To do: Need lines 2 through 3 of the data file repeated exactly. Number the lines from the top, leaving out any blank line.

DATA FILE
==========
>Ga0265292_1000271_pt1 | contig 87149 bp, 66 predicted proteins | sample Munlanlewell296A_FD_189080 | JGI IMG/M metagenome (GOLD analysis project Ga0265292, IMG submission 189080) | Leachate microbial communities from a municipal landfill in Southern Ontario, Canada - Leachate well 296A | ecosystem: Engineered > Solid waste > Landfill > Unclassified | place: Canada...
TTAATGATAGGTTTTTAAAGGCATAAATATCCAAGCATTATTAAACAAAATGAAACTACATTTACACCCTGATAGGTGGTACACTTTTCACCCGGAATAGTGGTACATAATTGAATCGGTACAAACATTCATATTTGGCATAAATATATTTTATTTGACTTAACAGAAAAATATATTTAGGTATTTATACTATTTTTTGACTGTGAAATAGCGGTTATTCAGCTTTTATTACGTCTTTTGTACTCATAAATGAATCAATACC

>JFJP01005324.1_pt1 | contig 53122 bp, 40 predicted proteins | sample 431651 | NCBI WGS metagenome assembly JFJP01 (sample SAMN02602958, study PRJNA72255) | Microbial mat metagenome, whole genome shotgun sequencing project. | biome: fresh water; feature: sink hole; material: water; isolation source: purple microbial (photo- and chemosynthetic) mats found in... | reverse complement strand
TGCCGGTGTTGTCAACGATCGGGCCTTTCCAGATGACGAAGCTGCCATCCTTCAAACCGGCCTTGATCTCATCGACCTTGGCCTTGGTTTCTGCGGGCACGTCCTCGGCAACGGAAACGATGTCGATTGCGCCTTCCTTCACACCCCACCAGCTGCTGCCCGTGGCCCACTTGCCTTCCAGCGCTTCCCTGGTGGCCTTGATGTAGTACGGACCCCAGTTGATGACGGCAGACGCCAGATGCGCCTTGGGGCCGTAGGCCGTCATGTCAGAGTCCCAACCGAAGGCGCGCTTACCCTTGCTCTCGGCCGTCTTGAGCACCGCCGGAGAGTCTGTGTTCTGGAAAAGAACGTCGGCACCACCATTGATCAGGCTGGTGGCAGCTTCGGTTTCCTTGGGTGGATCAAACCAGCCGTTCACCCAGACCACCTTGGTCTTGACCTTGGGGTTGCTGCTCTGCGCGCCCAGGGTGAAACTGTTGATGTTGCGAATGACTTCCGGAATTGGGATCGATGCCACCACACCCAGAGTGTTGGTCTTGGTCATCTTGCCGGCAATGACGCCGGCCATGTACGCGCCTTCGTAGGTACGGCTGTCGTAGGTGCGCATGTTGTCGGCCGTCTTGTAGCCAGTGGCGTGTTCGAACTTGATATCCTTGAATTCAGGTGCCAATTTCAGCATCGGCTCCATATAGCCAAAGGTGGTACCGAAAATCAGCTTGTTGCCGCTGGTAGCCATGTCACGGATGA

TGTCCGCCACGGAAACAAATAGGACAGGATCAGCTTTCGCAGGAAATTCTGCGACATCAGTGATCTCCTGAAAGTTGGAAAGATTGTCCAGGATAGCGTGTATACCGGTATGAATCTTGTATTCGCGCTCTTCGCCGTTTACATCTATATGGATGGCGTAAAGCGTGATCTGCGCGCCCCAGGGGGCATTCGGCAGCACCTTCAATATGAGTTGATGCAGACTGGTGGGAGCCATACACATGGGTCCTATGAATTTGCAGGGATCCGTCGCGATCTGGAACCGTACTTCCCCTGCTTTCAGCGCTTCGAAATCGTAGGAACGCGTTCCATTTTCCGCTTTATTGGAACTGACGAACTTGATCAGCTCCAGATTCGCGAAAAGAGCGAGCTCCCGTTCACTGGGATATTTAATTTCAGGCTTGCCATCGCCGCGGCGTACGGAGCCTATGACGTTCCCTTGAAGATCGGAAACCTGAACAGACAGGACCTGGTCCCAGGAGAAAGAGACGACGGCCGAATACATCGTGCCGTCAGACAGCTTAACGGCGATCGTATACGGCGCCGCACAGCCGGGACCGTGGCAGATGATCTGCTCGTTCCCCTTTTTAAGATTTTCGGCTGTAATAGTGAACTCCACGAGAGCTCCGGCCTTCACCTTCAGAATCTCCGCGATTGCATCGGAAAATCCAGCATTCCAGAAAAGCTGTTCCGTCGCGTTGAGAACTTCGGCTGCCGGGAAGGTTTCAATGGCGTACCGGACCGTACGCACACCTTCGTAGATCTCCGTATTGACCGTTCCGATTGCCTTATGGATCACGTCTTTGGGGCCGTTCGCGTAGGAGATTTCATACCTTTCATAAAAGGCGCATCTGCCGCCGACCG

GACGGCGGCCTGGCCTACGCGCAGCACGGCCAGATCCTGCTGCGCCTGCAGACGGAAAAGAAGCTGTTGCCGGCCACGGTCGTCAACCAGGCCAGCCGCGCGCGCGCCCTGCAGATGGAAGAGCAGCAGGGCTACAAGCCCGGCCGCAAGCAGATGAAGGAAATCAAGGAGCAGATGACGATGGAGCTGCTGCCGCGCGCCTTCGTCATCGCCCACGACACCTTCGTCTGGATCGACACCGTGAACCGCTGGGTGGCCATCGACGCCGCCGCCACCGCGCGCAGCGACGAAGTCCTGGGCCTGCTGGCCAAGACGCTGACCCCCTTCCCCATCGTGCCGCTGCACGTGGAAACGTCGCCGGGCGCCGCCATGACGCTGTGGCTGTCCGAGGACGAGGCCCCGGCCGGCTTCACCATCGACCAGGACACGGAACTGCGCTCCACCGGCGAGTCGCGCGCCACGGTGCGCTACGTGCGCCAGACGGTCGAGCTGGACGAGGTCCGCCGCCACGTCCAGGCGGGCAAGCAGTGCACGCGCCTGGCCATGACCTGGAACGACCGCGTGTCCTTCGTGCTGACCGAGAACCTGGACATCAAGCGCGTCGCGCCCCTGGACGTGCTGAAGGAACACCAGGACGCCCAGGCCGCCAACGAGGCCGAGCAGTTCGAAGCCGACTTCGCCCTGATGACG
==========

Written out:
TTAATGATAGGTTTTTAAAGGCATAAATATCCAAGCATTATTAAACAAAATGAAACTACATTTACACCCTGATAGGTGGTACACTTTTCACCCGGAATAGTGGTACATAATTGAATCGGTACAAACATTCATATTTGGCATAAATATATTTTATTTGACTTAACAGAAAAATATATTTAGGTATTTATACTATTTTTTGACTGTGAAATAGCGGTTATTCAGCTTTTATTACGTCTTTTGTACTCATAAATGAATCAATACC

>JFJP01005324.1_pt1 | contig 53122 bp, 40 predicted proteins | sample 431651 | NCBI WGS metagenome assembly JFJP01 (sample SAMN02602958, study PRJNA72255) | Microbial mat metagenome, whole genome shotgun sequencing project. | biome: fresh water; feature: sink hole; material: water; isolation source: purple microbial (photo- and chemosynthetic) mats found in... | reverse complement strand